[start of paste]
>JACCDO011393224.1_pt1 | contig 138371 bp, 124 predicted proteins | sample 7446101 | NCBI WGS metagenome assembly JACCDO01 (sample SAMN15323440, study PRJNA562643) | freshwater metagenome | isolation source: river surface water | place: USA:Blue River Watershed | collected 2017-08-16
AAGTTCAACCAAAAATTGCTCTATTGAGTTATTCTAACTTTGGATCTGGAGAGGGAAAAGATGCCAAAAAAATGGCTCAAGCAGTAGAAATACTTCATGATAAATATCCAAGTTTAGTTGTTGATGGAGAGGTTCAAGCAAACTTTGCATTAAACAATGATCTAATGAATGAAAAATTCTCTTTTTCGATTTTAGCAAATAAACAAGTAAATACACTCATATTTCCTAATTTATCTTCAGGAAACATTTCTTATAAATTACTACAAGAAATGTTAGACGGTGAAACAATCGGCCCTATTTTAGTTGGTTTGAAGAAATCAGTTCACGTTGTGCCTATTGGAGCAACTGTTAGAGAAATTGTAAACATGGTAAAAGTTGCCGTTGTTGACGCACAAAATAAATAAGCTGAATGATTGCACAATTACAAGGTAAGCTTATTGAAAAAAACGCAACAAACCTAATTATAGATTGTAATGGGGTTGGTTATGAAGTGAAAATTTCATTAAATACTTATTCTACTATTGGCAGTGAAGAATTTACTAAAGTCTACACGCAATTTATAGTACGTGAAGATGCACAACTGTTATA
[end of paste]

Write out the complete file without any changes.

>JACCDO011393224.1_pt1 | contig 138371 bp, 124 predicted proteins | sample 7446101 | NCBI WGS metagenome assembly JACCDO01 (sample SAMN15323440, study PRJNA562643) | freshwater metagenome | isolation source: river surface water | place: USA:Blue River Watershed | collected 2017-08-16
AAGTTCAACCAAAAATTGCTCTATTGAGTTATTCTAACTTTGGATCTGGAGAGGGAAAAGATGCCAAAAAAATGGCTCAAGCAGTAGAAATACTTCATGATAAATATCCAAGTTTAGTTGTTGATGGAGAGGTTCAAGCAAACTTTGCATTAAACAATGATCTAATGAATGAAAAATTCTCTTTTTCGATTTTAGCAAATAAACAAGTAAATACACTCATATTTCCTAATTTATCTTCAGGAAACATTTCTTATAAATTACTACAAGAAATGTTAGACGGTGAAACAATCGGCCCTATTTTAGTTGGTTTGAAGAAATCAGTTCACGTTGTGCCTATTGGAGCAACTGTTAGAGAAATTGTAAACATGGTAAAAGTTGCCGTTGTTGACGCACAAAATAAATAAGCTGAATGATTGCACAATTACAAGGTAAGCTTATTGAAAAAAACGCAACAAACCTAATTATAGATTGTAATGGGGTTGGTTATGAAGTGAAAATTTCATTAAATACTTATTCTACTATTGGCAGTGAAGAATTTACTAAAGTCTACACGCAATTTATAGTACGTGAAGATGCACAACTGTTATA